Last week we saw how we can boost a Facebook post to try to reach more people, the basic rules to follow and how they affect advertising for an erotic book.
At some point, if you remember, I wrote that there was a better way to do what we were doing. Indeed, there is.
In the first two experiments, I tried to target my audience using the basic tools that the Facebook Boost interface gives to the page admin. But it wasn’t enough for my needs.
Of course, if you write in English and you want to focus on a particular target, suitable for your audience, choosing English speaking countries and housewives who like to read (pretty much every one of them?) doesn’t provide the right level of precision. I needed more powerful tools, and Facebook Adverts Manager seems exactly what I was looking for.
So, I absolutely recommend using Facebook Adverts Manager to create and manage your Ads and your Boosts posts. It allows you full control on your campaigns, budget, targeting.
And even if you still don’t know it, you definitely need it.
(The boosted posts from the Facebook page are NOT visible in the Adverts Manager, at this time)
A Better Experiment With Facebook Ads
First of all, be aware of the fact that I’m still learning how to use this platform too. There are a couple of articles that are very useful and I read only too late (like this one: Structuring your Facebook Campaigns) and as such my current Campaigns/Ad Sets structure is completely off. I’ll do it properly from now on.
That said, I’ll focus on the actual single Adverts now, not on the way to utilize the software at its best, based on the hierarchy above.
Your First Ad With Facebook Adverts Manager
First, create a Campaign and set up its objective. This objective can change from getting likes and interactions (“Engagement” campaigns) to “Brand Awareness” and actual conversions.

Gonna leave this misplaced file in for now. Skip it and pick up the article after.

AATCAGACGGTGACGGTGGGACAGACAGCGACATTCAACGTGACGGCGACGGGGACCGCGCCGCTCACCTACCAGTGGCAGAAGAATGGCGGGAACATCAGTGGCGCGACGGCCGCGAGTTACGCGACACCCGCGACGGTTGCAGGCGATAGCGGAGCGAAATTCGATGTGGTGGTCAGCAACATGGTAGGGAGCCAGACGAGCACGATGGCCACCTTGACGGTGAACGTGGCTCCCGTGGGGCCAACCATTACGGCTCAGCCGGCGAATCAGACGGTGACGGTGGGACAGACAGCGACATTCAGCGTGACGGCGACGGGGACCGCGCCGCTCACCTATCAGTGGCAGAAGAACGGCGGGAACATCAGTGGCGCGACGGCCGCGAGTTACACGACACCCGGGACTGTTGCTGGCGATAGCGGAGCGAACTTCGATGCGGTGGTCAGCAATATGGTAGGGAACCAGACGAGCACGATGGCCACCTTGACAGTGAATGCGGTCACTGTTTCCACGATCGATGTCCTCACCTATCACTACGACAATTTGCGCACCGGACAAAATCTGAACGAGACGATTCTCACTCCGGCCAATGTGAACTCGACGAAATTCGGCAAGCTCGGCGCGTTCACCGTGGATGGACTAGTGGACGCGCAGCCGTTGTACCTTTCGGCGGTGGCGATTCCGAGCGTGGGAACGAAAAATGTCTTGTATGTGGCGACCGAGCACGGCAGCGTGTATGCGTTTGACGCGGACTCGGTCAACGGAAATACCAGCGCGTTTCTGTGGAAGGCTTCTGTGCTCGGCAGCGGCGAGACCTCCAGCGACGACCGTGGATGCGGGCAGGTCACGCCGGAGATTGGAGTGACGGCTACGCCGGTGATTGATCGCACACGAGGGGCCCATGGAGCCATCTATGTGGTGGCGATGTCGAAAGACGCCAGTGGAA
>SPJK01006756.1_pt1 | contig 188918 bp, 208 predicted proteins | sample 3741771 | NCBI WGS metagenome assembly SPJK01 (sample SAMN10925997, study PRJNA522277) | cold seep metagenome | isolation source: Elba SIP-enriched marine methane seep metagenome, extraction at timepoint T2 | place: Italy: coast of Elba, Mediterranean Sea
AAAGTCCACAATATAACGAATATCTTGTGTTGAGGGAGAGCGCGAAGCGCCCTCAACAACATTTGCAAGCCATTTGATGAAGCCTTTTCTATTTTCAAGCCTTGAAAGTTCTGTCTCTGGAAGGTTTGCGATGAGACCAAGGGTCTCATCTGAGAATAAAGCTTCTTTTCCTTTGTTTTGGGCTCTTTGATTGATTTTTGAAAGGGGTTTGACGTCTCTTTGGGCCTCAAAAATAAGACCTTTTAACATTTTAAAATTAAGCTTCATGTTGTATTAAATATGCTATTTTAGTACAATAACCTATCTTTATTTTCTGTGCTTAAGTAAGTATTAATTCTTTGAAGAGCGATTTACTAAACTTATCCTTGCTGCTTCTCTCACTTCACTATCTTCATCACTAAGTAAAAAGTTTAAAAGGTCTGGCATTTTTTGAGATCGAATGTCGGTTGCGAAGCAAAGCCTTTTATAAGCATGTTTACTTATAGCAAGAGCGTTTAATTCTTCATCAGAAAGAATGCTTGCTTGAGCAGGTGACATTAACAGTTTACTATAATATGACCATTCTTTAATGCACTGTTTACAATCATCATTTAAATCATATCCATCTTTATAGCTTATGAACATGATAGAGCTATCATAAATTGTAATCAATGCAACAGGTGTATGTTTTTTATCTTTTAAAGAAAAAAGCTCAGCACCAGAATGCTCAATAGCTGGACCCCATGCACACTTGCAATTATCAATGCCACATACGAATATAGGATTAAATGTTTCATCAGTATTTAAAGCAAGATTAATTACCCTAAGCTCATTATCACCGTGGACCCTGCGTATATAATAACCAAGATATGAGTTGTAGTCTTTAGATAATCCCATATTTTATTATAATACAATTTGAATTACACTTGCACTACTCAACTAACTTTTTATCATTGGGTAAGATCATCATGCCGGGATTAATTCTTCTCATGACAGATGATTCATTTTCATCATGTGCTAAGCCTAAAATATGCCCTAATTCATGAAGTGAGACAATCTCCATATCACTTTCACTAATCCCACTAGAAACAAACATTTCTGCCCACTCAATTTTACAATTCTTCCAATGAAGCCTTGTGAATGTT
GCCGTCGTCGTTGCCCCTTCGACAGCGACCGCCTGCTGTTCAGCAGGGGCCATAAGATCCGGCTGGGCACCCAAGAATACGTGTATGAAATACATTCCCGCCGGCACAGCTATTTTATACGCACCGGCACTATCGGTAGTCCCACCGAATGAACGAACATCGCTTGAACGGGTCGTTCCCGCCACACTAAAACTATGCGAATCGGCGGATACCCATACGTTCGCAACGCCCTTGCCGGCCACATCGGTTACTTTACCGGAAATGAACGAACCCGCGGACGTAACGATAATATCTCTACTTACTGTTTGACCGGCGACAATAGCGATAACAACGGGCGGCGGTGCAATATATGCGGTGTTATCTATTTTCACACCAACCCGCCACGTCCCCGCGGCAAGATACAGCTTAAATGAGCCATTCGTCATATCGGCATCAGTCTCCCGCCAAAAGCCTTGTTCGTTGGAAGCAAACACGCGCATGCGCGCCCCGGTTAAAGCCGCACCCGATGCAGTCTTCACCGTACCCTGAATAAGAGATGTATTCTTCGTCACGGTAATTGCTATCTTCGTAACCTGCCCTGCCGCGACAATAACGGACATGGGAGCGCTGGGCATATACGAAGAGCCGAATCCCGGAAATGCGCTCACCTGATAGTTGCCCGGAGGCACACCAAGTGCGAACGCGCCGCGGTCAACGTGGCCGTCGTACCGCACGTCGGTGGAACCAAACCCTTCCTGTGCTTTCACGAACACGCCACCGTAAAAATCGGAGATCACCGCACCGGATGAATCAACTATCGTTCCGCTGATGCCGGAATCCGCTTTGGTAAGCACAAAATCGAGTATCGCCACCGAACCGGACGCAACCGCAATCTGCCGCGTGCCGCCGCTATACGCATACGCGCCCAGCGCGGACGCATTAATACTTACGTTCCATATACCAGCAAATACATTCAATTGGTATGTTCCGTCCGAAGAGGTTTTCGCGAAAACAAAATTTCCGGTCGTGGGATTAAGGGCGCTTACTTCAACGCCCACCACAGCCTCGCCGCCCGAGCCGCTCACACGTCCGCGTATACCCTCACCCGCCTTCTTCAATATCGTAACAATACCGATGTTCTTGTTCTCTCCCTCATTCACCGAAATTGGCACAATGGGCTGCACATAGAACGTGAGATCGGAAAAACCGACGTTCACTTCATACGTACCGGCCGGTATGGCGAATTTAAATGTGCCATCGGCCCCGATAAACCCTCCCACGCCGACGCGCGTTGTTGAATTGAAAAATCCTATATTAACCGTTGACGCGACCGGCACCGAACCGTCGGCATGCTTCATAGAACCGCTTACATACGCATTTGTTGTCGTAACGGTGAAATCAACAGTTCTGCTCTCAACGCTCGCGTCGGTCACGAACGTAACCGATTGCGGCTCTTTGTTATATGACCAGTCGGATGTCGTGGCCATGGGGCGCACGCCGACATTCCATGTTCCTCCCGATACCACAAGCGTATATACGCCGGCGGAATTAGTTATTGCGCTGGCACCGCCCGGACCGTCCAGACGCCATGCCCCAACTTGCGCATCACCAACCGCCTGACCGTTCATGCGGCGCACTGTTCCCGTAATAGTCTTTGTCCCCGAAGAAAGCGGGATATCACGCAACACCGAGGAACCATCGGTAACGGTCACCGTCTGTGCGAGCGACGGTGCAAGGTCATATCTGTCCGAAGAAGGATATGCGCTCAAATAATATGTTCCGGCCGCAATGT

If you’re trying to get yourself a name, Brand Awareness may be the right choice; if you’re trying to sell a book you already publiushed, Conversions may be the natural option for you.
Choose what benefits you the best.
Once done, you can proceed with the definition of the Ad Set (remember the hierarchy above). In this section you can create a target audience for your ads.
Two things to notice here:
- This is a better tool to define your audience here, compared with the options in the Facebook Boost Post interface. Here, for instance, you can target languages.
- You can reuse the created audience for future Campaigns and, more interestingly, for Post Boosts. This makes them more useful than we thought in our first experiments 😉
During the creation of your audience, I suggest looking for interests that match with your book. In our case, you may check for people who are interested in romance books, or authors/series similar to yours.
Leave Placement section untouched (it’s advanced stuff for now) and proceed defining a Budget. This budget is defined for Ads Set, not for the single ad. It means, likely, all your ads in the set will rotate and show in the Facebook user pages, sharing the same budget.
Now it’s time to create your actual, single Ad, but we’ll speak about this in details in a later post. For now, take a look at one of mine:
Here the results of one of my advert run.
In my case, I reached 1,905 people and obtained 130 “Estimated Ad recall lift” with an investment around 7$.
Next time, I’ll point to Page Likes and see which return of investment I can get.
There is a zillion of things that can go wrong here, but in most of the cases, your advert will simply not be approved and you’ll pay nothing.
Once it’ll be running, though, you need to be sure you have chosen your target audience in the right way, to maximize the results.
Do your own experiments creating different Ads Sets in the same Campaign and comparing the results.